In the past few years there has been a revival of people who believe the Earth is flat. NBA star Kyrie Irving and rapper B.o.B. are two of the more famous advocates for this infamous theory, and they’ve been widely mocked for holding such an outlandish idea.
But what if they are right?
They aren’t, of course—it should go without saying that there is an overwhelming amount of scientific evidence about the shape of our planet.
But there have been many other times in history when commonly accepted theories—ideas that amount to common sense—have been questioned. The people doing the questioning were mocked and dismissed, too. But it turns out they were right.
In the early 1500s, for example, it was Polish astronomer Nicolaus Copernicus proposing outlandish ideas about the Earth. He developed the theory of heliocentrism, claiming that the Earth wasn’t the center of the universe. The sun was.
That idea went against all popular understandings of the planets. It quite literally reordered the universe. In fact, it was so wild that Copernicus waited forty years before he published his ideas in full. And he only did so after a brilliant young mathematician, Georg Rheticus, showed up on his doorstep uninvited and convinced him to.
In took more than one hundred years, but Copernicus’s ideas went from a laughable theory, to a manuscript passed around among scientists, to the basis for our understanding of the solar system. And that story contains important lessons for how science works.
Copernicus was born in 1473 in what is now Poland, and he spent much of his teens and early twenties studying at various universities around Europe. One of those stops was in Bologna, Italy, where he worked closely with an astronomer, making observations of the stars and planets to create charts and tables of their movement.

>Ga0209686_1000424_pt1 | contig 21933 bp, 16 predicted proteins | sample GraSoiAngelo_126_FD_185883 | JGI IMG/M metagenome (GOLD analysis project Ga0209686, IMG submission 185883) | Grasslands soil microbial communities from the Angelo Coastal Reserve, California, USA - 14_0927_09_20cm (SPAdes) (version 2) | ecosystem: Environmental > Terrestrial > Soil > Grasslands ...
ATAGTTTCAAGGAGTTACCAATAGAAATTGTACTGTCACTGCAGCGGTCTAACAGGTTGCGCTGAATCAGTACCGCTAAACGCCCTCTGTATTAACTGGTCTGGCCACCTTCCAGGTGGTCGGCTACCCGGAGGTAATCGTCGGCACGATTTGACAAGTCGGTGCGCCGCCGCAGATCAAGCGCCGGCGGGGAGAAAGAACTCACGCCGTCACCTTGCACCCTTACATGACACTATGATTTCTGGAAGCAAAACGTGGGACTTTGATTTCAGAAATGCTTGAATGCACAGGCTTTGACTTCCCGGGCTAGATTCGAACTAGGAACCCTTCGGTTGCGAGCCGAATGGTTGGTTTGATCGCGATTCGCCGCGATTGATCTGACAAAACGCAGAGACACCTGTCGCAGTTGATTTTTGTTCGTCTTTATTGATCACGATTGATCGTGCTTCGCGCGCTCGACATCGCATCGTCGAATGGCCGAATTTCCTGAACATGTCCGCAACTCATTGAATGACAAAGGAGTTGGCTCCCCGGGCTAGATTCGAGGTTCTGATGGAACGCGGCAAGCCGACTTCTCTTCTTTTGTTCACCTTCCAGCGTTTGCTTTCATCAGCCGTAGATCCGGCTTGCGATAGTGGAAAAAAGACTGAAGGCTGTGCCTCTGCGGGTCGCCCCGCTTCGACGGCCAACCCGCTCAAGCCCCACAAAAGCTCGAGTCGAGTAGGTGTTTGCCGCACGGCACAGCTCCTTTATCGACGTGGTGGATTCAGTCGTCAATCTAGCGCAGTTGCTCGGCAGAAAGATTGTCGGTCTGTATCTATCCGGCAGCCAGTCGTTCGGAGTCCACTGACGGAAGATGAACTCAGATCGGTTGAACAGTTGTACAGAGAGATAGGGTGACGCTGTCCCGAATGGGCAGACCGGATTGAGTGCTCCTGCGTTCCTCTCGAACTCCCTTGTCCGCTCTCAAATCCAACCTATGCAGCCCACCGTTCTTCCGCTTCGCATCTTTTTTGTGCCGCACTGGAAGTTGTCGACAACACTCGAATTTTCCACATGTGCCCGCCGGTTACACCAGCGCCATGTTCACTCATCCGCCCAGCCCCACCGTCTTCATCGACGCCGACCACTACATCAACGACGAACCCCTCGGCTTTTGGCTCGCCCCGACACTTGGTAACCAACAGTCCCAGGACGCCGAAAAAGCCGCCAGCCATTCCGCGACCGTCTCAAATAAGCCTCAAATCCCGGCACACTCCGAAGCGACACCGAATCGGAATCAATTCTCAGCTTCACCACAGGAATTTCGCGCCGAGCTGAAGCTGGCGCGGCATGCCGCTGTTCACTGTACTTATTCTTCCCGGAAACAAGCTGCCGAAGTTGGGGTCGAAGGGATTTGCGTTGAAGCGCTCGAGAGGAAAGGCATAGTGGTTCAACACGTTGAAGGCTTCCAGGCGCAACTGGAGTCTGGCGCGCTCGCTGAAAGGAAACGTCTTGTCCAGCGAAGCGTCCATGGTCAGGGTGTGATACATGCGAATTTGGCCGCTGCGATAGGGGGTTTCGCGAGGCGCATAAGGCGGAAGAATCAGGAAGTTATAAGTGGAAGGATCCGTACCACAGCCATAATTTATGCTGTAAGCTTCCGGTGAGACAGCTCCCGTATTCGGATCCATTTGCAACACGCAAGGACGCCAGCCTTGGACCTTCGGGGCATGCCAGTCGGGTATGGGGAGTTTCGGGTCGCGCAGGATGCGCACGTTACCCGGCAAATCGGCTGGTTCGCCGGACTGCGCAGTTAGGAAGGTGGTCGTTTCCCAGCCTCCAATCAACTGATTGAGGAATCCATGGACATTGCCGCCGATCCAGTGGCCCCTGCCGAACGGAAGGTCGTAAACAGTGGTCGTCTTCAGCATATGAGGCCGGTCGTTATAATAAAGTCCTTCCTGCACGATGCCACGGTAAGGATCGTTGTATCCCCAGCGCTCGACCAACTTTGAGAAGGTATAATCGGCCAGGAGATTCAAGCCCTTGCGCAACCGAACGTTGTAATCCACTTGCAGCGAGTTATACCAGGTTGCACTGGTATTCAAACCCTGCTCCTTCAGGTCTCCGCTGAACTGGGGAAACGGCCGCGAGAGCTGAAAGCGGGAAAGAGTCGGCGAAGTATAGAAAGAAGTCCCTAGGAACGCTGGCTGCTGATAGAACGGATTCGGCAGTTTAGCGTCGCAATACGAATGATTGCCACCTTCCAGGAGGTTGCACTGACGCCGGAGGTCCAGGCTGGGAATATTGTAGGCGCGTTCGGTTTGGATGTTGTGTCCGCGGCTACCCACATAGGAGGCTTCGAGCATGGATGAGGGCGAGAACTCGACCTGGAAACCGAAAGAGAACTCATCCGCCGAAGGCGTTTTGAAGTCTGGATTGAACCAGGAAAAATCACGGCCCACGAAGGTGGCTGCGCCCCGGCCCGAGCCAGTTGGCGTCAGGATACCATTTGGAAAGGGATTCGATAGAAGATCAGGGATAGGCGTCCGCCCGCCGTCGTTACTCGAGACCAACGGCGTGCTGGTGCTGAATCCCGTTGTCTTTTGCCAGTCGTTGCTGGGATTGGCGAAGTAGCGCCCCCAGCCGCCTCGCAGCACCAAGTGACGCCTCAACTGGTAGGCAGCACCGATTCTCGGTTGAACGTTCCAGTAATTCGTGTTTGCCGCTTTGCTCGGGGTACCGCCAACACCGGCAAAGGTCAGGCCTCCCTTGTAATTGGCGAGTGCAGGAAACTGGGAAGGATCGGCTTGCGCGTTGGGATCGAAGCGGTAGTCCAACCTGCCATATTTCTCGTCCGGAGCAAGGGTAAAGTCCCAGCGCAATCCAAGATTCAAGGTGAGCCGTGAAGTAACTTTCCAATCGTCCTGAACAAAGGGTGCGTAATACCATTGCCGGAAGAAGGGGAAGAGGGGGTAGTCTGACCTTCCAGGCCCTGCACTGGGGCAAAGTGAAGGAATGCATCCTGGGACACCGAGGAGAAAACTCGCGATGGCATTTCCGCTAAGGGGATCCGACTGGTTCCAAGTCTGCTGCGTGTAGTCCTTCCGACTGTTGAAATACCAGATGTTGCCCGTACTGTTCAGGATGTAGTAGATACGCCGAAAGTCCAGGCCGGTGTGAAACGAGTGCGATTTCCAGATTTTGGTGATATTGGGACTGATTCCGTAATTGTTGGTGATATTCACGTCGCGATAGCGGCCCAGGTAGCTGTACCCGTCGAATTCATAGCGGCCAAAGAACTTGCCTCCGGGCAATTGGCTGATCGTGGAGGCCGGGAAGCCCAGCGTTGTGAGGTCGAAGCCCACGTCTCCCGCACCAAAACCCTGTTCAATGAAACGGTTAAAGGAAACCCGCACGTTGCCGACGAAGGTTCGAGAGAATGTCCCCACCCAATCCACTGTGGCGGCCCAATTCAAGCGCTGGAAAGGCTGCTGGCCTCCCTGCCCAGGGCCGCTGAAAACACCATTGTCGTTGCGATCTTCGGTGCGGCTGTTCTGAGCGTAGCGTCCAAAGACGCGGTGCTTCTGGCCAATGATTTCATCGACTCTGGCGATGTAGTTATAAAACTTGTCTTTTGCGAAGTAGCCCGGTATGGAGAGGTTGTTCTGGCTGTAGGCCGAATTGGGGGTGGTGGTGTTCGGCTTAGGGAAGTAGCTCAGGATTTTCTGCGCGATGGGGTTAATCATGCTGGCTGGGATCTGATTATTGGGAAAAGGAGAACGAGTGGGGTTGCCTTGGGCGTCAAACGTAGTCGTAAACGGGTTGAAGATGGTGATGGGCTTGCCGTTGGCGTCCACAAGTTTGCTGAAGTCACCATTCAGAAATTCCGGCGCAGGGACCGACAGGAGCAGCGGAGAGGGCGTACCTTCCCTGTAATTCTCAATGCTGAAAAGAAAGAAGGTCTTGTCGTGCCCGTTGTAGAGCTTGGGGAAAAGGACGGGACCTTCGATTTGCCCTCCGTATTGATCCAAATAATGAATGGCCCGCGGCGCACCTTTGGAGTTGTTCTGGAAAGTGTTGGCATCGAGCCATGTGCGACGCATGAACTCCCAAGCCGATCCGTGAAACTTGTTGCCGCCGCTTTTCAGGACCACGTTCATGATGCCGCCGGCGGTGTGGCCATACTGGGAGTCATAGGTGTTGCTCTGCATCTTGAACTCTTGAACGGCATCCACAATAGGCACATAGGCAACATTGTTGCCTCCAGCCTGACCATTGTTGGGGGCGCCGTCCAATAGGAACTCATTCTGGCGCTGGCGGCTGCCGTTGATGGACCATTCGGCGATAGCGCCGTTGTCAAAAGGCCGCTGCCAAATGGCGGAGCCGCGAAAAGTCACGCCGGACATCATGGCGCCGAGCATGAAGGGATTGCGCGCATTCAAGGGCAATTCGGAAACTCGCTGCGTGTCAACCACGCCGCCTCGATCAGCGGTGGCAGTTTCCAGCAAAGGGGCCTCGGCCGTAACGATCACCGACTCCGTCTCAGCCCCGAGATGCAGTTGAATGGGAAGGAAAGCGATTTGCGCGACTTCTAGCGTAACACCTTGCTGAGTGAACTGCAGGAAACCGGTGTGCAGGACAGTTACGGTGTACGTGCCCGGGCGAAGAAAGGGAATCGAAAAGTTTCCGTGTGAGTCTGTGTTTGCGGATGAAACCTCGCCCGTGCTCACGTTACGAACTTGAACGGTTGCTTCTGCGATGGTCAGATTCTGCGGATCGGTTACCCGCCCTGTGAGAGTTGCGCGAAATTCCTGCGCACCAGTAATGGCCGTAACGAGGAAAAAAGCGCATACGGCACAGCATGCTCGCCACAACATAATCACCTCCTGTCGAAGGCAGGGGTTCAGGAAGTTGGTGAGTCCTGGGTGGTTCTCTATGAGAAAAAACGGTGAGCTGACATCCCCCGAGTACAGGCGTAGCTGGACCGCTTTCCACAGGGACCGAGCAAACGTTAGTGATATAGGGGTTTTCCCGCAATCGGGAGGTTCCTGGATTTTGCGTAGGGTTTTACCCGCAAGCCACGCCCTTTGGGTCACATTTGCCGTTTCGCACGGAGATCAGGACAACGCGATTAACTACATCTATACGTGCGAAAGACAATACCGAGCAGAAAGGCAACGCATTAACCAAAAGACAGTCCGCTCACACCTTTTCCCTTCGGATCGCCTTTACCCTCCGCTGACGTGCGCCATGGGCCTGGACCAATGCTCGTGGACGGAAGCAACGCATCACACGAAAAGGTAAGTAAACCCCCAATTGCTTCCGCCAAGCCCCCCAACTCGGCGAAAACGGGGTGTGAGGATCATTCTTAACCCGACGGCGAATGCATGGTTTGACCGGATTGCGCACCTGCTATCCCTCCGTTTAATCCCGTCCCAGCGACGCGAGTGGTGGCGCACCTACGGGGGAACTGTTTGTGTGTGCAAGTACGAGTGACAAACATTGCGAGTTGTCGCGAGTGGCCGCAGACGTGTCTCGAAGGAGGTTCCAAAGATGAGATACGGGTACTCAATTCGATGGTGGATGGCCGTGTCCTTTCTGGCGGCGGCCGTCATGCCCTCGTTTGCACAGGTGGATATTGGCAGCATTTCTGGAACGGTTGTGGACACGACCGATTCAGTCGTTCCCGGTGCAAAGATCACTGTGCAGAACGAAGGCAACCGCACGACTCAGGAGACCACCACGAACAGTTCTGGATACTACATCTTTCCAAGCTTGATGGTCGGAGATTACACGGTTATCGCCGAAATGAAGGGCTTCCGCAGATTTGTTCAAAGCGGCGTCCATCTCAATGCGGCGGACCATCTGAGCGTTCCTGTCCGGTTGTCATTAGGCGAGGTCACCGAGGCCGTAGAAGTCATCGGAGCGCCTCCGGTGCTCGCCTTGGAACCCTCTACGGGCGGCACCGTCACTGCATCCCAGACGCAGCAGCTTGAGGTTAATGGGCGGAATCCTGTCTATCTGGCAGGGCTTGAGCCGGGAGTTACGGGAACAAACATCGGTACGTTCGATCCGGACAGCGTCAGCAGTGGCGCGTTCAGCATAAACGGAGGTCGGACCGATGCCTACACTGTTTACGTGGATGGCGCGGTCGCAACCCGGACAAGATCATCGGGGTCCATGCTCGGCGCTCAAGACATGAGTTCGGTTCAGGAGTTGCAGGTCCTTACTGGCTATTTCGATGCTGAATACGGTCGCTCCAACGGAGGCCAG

At the time, astronomy had a very different role than it does today. It wasn’t just the science of how planets move—it was deeply connected with astrology and horoscopes, which were used to make predictions about future events. According to the Encyclopedia Britannica,
In Copernicus’s period, astrology and astronomy were considered subdivisions of a common subject called the “science of the stars,” whose main aim was to provide a description of the arrangement of the heavens as well as the theoretical tools and tables of motions that would permit accurate construction of horoscopes and annual prognostications. At this time the terms astrologer, astronomer, and mathematician were virtually interchangeable; they generally denoted anyone who studied the heavens using mathematical techniques.
But intellectuals were already discovering issues with their understanding of the universe. Based on planetary models that were developed centuries earlier by Aristotle and Ptolemy, scholars assumed that the Earth was stationary while the sun and other planets revolved around it. Yet, those models didn’t quite work.